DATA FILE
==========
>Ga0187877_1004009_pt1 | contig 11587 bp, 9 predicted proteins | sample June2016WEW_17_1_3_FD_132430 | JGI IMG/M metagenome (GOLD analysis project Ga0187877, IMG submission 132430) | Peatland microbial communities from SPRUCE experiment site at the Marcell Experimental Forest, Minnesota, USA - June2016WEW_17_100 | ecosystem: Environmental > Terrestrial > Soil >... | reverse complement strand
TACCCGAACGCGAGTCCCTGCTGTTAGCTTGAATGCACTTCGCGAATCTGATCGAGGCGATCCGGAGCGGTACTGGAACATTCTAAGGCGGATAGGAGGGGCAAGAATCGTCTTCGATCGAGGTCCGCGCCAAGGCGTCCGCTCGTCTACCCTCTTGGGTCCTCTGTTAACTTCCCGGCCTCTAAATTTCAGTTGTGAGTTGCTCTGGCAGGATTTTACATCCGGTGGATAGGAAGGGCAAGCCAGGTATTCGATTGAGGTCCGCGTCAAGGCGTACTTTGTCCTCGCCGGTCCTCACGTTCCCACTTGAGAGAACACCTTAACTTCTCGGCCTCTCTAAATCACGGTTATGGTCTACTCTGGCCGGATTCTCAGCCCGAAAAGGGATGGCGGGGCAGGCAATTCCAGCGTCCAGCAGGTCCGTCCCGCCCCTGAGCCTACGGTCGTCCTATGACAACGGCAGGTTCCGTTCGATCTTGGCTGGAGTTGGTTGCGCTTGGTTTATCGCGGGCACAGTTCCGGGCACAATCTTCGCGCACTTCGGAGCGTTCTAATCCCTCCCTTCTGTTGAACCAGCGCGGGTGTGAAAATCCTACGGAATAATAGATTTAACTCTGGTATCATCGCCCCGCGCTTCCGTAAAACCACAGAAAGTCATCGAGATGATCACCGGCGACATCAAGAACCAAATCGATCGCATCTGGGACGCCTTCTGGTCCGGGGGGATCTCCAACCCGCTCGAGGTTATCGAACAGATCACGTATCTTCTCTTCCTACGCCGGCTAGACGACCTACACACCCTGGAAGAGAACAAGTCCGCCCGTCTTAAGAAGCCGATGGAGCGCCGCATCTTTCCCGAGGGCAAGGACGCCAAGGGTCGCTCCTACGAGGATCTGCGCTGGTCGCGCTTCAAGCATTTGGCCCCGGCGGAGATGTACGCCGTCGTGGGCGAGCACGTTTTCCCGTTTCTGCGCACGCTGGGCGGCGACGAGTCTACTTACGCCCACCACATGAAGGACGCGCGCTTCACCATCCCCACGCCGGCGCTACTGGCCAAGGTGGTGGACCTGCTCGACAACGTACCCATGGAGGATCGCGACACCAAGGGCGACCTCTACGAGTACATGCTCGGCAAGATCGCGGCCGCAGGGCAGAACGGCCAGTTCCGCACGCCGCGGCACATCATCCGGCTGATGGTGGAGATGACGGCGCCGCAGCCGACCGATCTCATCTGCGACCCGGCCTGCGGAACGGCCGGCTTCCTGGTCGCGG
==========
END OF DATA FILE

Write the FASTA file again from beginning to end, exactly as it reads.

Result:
>Ga0187877_1004009_pt1 | contig 11587 bp, 9 predicted proteins | sample June2016WEW_17_1_3_FD_132430 | JGI IMG/M metagenome (GOLD analysis project Ga0187877, IMG submission 132430) | Peatland microbial communities from SPRUCE experiment site at the Marcell Experimental Forest, Minnesota, USA - June2016WEW_17_100 | ecosystem: Environmental > Terrestrial > Soil >... | reverse complement strand
TACCCGAACGCGAGTCCCTGCTGTTAGCTTGAATGCACTTCGCGAATCTGATCGAGGCGATCCGGAGCGGTACTGGAACATTCTAAGGCGGATAGGAGGGGCAAGAATCGTCTTCGATCGAGGTCCGCGCCAAGGCGTCCGCTCGTCTACCCTCTTGGGTCCTCTGTTAACTTCCCGGCCTCTAAATTTCAGTTGTGAGTTGCTCTGGCAGGATTTTACATCCGGTGGATAGGAAGGGCAAGCCAGGTATTCGATTGAGGTCCGCGTCAAGGCGTACTTTGTCCTCGCCGGTCCTCACGTTCCCACTTGAGAGAACACCTTAACTTCTCGGCCTCTCTAAATCACGGTTATGGTCTACTCTGGCCGGATTCTCAGCCCGAAAAGGGATGGCGGGGCAGGCAATTCCAGCGTCCAGCAGGTCCGTCCCGCCCCTGAGCCTACGGTCGTCCTATGACAACGGCAGGTTCCGTTCGATCTTGGCTGGAGTTGGTTGCGCTTGGTTTATCGCGGGCACAGTTCCGGGCACAATCTTCGCGCACTTCGGAGCGTTCTAATCCCTCCCTTCTGTTGAACCAGCGCGGGTGTGAAAATCCTACGGAATAATAGATTTAACTCTGGTATCATCGCCCCGCGCTTCCGTAAAACCACAGAAAGTCATCGAGATGATCACCGGCGACATCAAGAACCAAATCGATCGCATCTGGGACGCCTTCTGGTCCGGGGGGATCTCCAACCCGCTCGAGGTTATCGAACAGATCACGTATCTTCTCTTCCTACGCCGGCTAGACGACCTACACACCCTGGAAGAGAACAAGTCCGCCCGTCTTAAGAAGCCGATGGAGCGCCGCATCTTTCCCGAGGGCAAGGACGCCAAGGGTCGCTCCTACGAGGATCTGCGCTGGTCGCGCTTCAAGCATTTGGCCCCGGCGGAGATGTACGCCGTCGTGGGCGAGCACGTTTTCCCGTTTCTGCGCACGCTGGGCGGCGACGAGTCTACTTACGCCCACCACATGAAGGACGCGCGCTTCACCATCCCCACGCCGGCGCTACTGGCCAAGGTGGTGGACCTGCTCGACAACGTACCCATGGAGGATCGCGACACCAAGGGCGACCTCTACGAGTACATGCTCGGCAAGATCGCGGCCGCAGGGCAGAACGGCCAGTTCCGCACGCCGCGGCACATCATCCGGCTGATGGTGGAGATGACGGCGCCGCAGCCGACCGATCTCATCTGCGACCCGGCCTGCGGAACGGCCGGCTTCCTGGTCGCGG